Pearl headdress in progress, from the very beginning to close to finished.

And it was fun. All of it, including New Year’s Eve. Hope you all had a great New Year’s too, have yourselves a happy new year!

More on both projects over at the Fashion in Shrouds, for once.

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1910s | 1940s | Accessories

Shawls

By on November 2, 2013

It’s getting cold – time to bring the retro-knitted shawls out!

Patons Woolcraft 9th editionI seem to have completed quite a few this year. Here’s an electric blue number knitted in decided non-period wool from my 1915 copy of Patons’ famous Woolcraft booklet, in amongst all the other highly exotic undergarments of the era:

I used a cone of machine-knit acrylic in place of the super-fine Shetland wool recommended in the pattern. The pattern is actually extremely simple, consisting of sets of intersecting ‘fans’ repeated again and again (and again and again and again…): the only difference between rows is that there are three different corner groups, which have to be repeated in a set order, and if you get it wrong you don’t notice until you try to work the next row into it and find that it doesn’t fit. It’s very dispiriting to discover this when each row takes forty-five minutes to complete!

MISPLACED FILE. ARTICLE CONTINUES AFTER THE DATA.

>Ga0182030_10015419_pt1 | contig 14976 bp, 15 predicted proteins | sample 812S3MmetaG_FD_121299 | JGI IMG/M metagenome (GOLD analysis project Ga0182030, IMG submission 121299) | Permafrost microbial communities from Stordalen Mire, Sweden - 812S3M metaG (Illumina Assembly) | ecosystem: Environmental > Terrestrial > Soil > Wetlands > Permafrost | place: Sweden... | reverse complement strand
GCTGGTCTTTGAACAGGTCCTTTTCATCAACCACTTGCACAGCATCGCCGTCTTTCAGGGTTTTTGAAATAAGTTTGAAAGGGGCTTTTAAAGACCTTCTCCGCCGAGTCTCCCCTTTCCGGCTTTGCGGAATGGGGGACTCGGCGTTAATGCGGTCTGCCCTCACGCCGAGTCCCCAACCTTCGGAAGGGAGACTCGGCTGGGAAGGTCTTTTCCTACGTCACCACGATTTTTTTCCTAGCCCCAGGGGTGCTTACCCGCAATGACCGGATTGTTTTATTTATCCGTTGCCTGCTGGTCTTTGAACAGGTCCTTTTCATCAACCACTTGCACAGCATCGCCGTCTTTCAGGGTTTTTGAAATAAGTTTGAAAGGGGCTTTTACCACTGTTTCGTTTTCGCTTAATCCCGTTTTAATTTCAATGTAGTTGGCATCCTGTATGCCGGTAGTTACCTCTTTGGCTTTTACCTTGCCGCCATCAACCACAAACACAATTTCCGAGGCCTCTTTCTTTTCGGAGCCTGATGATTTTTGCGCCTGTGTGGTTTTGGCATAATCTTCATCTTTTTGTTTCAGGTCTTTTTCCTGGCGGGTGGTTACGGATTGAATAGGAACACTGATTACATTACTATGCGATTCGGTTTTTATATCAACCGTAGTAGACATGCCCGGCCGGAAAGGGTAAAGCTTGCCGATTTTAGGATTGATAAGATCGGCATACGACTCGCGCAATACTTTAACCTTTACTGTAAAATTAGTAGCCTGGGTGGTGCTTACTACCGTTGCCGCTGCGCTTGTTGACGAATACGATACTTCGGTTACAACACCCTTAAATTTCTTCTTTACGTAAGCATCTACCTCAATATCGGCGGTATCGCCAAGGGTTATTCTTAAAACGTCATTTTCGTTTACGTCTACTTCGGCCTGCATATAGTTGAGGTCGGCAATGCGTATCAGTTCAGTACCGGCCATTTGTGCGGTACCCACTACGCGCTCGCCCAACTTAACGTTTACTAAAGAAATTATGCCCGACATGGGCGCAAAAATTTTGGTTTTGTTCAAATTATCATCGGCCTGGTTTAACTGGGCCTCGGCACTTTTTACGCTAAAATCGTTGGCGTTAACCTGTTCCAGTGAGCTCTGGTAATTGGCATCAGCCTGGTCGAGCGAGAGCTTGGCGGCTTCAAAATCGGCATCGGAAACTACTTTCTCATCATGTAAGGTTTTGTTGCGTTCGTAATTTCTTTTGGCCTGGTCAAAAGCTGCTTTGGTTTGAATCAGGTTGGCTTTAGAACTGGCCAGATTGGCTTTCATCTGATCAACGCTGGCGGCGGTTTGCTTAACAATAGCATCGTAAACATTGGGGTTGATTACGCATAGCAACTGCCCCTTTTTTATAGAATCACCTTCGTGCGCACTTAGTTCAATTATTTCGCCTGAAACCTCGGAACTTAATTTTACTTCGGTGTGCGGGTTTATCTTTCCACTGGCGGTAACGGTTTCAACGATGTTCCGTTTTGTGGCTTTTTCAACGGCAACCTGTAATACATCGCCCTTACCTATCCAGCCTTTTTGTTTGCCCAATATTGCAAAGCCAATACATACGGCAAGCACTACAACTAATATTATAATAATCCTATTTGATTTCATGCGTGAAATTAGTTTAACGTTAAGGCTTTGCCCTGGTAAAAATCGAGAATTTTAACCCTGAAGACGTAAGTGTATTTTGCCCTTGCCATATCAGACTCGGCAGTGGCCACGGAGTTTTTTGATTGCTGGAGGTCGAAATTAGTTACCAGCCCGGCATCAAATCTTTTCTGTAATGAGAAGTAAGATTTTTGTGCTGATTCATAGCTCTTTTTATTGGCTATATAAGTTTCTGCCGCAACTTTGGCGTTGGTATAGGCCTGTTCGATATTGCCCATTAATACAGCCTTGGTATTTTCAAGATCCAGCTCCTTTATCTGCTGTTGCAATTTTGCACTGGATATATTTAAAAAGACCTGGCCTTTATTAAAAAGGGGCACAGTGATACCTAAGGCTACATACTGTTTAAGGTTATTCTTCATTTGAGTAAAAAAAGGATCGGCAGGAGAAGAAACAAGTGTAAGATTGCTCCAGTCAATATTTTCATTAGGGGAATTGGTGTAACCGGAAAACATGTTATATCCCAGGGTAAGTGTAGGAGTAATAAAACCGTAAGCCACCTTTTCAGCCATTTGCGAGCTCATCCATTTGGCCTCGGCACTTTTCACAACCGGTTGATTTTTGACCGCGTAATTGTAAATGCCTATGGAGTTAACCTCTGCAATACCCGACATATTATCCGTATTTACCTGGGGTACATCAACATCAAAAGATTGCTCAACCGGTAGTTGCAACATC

corner of shawl

This is a square shawl measuring thirty-six inches along each side (plus star-border). It was so large that I had to pin it out and steam it on my bed: I don’t have a ‘blocking board’ big enough. But the whole thing weighs only 160 grams (five and a half ounces).
Holding up shawl

It took me a while to work out how to wear a square shawl by looking at the photo in the booklet, but in fact if you fold it right you get a genuine ‘shawl collar’ forming all by itself…

Wearing shawl under cherry tree
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Standing under the rose arch
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My second shawl was also worked in crochet, but was a far faster project! So fast in fact that I did two, with slightly different colour schemes to use up the spare wool: spot the difference.

green shawl in garden
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red shawl indoors
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This was a 1940s pattern for a round shawl entitled “Cozy comfort on cool nights”, and it is designed to sit with a yoke section on the shoulders and a looser section in ‘Solomon’s knot’ stitch. It only takes a few days to make out of double-knitting wool, and is a good way to use up scraps.